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Photo by: Joseph De Leo
I’ve eaten Irish stew in private homes and public eating places all over Ireland, north and south, probably twenty-five or thirty examples in all, and no two have been alike. (The most purely delicious example I remember came from Gleeson’s Townhouse & Restaurant in Roscommon, though I suspect its appeal came not from any secret ingredient or magical cooking technique but from the flavor inherent in the raw materials that went into it. The very thick version offered at Belfast’s historic Crown Liquor Saloon isn’t bad, either.) Along the way, I’ve come to believe that the construction of this dish should adhere to a few simple guidelines: (1) Given that you probably couldn’t find mutton if you wanted it, at least not in America, use the best quality Iamb you can find--locally raised farmers’ market stuff, if possible--but use the less expensive, more flavorful cuts. (2) Keep it simple; improvisation is fine, and the world won’t end if you add carrots or fresh thyme or whatever, but don’t throw too many different things into the pot. (3) Cook it very slowly; an old adage has it that “a stew boiled is a stew spoiled.” (4) Always make the stew 24 hours or so before you’re going to serve it; a night in the refrigerator really will improve it. (5) As Theodora FitzGibbon notes, Irish stew is “frequently spoilt by too much liquid”; the finished product should be thick enough to stand a spoon in.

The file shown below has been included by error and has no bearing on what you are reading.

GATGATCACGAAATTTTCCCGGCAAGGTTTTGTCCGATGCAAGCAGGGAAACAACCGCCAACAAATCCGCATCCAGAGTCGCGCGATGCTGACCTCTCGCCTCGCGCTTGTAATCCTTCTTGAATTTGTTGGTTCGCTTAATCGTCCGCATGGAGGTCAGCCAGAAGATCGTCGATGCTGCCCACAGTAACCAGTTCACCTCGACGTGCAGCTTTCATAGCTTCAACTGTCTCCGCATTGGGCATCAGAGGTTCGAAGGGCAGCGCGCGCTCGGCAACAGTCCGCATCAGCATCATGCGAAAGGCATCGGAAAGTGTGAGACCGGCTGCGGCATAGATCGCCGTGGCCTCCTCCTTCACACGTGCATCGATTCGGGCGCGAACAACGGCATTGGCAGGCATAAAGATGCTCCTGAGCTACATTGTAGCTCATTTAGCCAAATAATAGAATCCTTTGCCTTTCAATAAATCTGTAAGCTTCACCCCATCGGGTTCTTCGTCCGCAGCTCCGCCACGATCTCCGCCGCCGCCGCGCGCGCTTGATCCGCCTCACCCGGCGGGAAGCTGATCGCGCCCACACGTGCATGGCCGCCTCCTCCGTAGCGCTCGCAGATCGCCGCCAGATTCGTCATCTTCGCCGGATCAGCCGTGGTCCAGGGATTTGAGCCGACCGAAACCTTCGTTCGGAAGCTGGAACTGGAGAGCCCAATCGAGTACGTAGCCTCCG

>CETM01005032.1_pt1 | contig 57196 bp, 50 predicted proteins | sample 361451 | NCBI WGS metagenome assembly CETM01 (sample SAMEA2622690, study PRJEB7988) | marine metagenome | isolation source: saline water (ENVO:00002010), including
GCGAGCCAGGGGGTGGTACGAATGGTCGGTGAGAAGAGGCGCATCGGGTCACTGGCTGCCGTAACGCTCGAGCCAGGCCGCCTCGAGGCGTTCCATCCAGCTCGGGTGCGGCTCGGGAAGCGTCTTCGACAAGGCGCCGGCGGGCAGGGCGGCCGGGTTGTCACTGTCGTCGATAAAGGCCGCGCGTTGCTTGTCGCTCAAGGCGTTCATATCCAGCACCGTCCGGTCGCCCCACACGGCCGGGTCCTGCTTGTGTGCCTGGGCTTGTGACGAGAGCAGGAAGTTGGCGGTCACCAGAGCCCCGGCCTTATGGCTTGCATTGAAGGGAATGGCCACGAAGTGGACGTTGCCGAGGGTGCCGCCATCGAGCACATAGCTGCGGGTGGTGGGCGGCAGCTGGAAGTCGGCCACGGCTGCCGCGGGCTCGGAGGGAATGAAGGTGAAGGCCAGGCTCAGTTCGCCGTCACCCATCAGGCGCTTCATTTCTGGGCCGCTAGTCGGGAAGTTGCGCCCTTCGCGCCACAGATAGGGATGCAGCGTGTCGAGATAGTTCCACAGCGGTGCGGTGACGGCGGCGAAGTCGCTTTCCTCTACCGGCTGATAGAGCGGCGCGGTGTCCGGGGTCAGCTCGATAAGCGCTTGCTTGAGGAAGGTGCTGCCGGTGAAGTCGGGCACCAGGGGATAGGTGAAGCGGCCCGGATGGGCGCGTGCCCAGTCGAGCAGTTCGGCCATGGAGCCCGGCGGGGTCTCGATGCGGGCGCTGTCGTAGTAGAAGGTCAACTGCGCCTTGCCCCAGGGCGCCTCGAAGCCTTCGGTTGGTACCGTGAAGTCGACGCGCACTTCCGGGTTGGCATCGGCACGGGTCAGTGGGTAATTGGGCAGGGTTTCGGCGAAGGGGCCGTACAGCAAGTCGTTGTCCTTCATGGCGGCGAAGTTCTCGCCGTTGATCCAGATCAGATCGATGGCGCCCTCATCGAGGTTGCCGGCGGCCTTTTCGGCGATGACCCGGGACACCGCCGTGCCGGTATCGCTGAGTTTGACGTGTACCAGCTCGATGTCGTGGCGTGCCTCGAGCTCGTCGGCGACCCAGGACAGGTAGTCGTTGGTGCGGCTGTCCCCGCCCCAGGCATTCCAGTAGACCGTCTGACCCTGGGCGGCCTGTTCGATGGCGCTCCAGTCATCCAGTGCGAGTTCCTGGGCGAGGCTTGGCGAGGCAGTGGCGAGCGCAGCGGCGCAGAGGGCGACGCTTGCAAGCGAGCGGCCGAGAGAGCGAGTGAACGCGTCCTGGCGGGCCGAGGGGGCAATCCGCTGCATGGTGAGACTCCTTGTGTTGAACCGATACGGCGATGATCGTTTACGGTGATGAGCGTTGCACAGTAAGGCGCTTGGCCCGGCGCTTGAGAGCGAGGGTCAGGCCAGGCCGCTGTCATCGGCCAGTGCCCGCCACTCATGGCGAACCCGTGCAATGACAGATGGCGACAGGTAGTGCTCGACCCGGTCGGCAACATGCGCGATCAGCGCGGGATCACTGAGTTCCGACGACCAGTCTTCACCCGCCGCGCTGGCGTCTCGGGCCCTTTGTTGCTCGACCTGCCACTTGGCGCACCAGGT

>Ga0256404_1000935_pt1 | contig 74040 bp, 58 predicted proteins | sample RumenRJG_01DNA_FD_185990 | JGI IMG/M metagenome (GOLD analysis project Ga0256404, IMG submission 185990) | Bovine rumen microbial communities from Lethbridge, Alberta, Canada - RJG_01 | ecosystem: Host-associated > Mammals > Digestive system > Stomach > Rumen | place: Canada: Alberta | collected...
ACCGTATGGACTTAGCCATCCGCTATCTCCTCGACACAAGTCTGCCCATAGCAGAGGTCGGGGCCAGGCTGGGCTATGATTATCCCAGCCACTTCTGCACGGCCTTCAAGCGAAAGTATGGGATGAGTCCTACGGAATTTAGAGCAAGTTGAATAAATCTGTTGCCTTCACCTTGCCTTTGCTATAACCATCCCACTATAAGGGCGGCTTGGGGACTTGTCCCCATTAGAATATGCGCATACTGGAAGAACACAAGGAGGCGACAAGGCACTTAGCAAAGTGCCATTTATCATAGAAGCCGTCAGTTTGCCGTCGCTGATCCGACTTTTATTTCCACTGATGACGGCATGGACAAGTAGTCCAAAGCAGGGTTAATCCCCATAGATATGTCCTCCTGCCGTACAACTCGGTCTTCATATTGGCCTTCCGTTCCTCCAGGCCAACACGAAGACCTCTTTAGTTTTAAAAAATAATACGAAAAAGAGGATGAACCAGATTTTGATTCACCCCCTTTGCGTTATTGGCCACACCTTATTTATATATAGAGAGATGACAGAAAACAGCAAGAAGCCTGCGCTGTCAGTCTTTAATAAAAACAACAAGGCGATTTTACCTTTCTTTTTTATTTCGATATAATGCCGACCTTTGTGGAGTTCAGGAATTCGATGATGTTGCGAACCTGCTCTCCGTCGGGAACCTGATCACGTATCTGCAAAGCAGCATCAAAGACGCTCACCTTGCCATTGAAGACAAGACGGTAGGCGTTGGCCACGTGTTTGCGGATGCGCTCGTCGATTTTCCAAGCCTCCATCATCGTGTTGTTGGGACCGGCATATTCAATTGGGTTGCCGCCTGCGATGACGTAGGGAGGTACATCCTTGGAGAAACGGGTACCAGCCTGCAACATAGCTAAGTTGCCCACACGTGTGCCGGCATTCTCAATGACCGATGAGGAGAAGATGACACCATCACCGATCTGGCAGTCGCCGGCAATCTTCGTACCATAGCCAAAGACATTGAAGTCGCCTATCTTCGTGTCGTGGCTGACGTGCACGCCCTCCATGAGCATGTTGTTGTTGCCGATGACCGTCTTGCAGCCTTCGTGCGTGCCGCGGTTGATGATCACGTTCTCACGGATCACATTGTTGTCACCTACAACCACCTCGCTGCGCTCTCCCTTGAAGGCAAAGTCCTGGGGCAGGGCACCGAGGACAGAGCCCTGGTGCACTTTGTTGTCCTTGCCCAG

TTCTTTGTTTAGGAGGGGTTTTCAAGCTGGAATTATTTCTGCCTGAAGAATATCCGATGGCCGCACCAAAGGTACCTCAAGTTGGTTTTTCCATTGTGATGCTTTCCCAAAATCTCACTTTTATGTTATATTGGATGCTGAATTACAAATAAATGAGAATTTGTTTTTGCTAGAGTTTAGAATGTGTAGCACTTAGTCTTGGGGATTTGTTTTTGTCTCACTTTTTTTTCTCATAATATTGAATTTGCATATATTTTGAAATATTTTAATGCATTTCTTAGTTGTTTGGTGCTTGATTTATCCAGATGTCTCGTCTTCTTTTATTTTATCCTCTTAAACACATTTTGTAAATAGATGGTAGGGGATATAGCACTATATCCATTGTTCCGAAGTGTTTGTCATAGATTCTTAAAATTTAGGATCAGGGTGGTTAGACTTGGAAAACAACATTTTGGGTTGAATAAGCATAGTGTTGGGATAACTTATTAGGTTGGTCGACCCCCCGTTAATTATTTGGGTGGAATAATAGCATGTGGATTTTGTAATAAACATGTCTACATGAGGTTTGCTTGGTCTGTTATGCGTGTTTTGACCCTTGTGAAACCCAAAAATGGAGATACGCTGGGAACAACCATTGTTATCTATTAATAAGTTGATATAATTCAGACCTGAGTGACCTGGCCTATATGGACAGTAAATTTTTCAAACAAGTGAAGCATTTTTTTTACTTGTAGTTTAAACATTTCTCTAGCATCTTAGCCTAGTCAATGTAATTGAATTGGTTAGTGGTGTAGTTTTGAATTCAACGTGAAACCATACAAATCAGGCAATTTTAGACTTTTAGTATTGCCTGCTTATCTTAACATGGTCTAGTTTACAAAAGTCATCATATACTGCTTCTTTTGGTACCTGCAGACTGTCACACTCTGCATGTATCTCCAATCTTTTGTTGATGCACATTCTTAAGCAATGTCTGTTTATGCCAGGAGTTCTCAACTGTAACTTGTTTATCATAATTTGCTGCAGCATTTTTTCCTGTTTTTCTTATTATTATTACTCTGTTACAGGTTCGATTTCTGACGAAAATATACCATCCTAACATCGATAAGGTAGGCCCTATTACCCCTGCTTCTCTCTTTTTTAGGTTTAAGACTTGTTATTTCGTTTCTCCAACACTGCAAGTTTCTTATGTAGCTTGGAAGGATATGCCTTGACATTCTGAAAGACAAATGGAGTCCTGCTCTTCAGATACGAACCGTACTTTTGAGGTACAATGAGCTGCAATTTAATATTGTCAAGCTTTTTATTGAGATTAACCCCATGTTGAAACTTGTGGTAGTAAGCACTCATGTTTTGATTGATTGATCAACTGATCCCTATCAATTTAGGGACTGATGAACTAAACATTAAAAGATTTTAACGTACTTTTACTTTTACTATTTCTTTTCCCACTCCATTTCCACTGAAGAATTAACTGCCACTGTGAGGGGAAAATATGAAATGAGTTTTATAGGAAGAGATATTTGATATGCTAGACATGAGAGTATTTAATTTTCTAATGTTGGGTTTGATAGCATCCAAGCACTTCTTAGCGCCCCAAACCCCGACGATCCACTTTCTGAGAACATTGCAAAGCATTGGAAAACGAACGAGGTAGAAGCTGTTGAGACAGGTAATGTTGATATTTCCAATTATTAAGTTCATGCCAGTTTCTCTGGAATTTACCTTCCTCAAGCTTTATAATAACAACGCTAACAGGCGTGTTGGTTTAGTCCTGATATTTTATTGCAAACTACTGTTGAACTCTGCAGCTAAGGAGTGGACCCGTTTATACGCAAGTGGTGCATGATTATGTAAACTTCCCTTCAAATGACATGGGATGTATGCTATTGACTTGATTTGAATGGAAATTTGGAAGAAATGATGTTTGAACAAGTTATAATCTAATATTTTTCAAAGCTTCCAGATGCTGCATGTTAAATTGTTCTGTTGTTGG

Preheat the oven to 250°F/120°C (Gas Mark ½).
Put the lamb, potatoes, parsley, and onions into a heavy casserole with a lid and season generously with salt and pepper. (Or layer the ingredients, starting and ending with a layer of potatoes, and seasoning each layer to taste.)
Add 2 cups/475 ml of water or enough to barely cover the ingredients. Bring to a simmer over low heat (do not boil), then cover and put into the oven. Cook for 2½ to 3 hours or until the meat is very tender and the stew is thick, adding a little water if the stew dries out too much.
Nutrients per serving (% daily value)
Nutritional information is based on 1/8 teaspoon added salt per serving.
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